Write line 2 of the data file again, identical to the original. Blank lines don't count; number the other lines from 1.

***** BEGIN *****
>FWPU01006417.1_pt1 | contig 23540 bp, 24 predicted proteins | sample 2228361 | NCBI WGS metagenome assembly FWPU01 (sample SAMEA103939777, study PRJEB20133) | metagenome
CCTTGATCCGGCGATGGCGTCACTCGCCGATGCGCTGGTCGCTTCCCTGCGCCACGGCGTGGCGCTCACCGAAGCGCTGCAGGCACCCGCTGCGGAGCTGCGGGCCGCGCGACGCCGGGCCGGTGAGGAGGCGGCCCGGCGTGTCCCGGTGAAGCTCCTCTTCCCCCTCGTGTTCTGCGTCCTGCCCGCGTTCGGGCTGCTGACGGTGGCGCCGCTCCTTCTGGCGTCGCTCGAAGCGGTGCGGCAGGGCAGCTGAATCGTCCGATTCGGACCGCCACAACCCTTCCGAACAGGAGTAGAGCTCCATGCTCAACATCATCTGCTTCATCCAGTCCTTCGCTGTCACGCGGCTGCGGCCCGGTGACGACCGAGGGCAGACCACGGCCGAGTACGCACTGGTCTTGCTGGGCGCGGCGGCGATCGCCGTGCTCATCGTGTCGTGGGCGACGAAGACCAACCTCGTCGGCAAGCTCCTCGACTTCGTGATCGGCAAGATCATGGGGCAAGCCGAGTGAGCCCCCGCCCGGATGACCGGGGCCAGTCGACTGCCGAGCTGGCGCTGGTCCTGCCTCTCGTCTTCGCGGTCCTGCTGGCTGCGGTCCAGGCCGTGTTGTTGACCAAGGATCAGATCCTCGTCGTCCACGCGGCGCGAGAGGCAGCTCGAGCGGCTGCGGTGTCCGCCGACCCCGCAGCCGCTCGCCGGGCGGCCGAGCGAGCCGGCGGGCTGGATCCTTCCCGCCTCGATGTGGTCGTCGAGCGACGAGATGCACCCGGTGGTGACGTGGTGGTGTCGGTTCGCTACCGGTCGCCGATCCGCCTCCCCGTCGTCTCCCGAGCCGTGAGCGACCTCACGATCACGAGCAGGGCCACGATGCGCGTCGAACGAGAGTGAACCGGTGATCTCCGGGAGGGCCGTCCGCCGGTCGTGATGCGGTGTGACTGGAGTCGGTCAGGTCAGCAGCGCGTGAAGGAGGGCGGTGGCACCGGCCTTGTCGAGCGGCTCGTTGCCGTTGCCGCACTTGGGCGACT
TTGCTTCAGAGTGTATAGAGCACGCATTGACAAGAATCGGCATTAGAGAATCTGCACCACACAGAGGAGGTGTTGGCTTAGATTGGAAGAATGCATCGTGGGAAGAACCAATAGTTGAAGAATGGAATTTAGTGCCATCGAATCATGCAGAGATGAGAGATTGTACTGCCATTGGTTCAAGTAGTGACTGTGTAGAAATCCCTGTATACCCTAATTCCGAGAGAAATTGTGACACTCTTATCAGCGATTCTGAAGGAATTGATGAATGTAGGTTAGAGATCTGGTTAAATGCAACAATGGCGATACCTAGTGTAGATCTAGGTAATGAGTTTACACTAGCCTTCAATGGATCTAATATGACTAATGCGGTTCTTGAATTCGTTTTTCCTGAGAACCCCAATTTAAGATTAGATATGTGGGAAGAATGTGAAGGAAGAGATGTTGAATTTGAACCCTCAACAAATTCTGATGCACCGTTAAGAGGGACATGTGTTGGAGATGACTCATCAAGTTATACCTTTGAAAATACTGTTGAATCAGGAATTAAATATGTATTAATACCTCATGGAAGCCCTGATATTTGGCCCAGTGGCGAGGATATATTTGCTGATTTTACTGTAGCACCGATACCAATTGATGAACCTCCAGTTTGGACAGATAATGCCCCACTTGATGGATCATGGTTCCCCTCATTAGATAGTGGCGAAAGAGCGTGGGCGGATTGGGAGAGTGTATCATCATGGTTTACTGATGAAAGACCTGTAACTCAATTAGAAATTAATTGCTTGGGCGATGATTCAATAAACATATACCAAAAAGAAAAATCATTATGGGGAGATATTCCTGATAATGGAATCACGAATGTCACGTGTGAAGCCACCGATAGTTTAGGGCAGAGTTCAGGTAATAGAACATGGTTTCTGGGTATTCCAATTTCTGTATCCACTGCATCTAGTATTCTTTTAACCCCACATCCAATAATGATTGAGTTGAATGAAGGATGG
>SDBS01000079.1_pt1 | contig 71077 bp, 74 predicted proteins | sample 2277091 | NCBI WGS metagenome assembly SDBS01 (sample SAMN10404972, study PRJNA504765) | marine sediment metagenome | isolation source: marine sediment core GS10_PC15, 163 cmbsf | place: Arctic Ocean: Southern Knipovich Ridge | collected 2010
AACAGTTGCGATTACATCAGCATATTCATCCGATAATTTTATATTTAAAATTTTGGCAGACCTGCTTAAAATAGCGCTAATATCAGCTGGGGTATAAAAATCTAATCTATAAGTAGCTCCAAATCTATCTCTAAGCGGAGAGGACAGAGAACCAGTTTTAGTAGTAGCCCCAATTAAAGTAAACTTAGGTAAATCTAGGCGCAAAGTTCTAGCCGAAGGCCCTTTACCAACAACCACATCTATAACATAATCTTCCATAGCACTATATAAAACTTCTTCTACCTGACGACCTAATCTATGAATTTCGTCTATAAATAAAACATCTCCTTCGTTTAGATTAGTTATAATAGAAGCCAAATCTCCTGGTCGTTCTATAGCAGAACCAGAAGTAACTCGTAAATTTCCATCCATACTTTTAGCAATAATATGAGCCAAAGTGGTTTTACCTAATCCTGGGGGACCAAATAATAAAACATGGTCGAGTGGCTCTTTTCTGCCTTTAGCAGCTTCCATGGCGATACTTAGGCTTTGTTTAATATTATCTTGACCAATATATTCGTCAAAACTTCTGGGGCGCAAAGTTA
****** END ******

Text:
CCTTGATCCGGCGATGGCGTCACTCGCCGATGCGCTGGTCGCTTCCCTGCGCCACGGCGTGGCGCTCACCGAAGCGCTGCAGGCACCCGCTGCGGAGCTGCGGGCCGCGCGACGCCGGGCCGGTGAGGAGGCGGCCCGGCGTGTCCCGGTGAAGCTCCTCTTCCCCCTCGTGTTCTGCGTCCTGCCCGCGTTCGGGCTGCTGACGGTGGCGCCGCTCCTTCTGGCGTCGCTCGAAGCGGTGCGGCAGGGCAGCTGAATCGTCCGATTCGGACCGCCACAACCCTTCCGAACAGGAGTAGAGCTCCATGCTCAACATCATCTGCTTCATCCAGTCCTTCGCTGTCACGCGGCTGCGGCCCGGTGACGACCGAGGGCAGACCACGGCCGAGTACGCACTGGTCTTGCTGGGCGCGGCGGCGATCGCCGTGCTCATCGTGTCGTGGGCGACGAAGACCAACCTCGTCGGCAAGCTCCTCGACTTCGTGATCGGCAAGATCATGGGGCAAGCCGAGTGAGCCCCCGCCCGGATGACCGGGGCCAGTCGACTGCCGAGCTGGCGCTGGTCCTGCCTCTCGTCTTCGCGGTCCTGCTGGCTGCGGTCCAGGCCGTGTTGTTGACCAAGGATCAGATCCTCGTCGTCCACGCGGCGCGAGAGGCAGCTCGAGCGGCTGCGGTGTCCGCCGACCCCGCAGCCGCTCGCCGGGCGGCCGAGCGAGCCGGCGGGCTGGATCCTTCCCGCCTCGATGTGGTCGTCGAGCGACGAGATGCACCCGGTGGTGACGTGGTGGTGTCGGTTCGCTACCGGTCGCCGATCCGCCTCCCCGTCGTCTCCCGAGCCGTGAGCGACCTCACGATCACGAGCAGGGCCACGATGCGCGTCGAACGAGAGTGAACCGGTGATCTCCGGGAGGGCCGTCCGCCGGTCGTGATGCGGTGTGACTGGAGTCGGTCAGGTCAGCAGCGCGTGAAGGAGGGCGGTGGCACCGGCCTTGTCGAGCGGCTCGTTGCCGTTGCCGCACTTGGGCGACT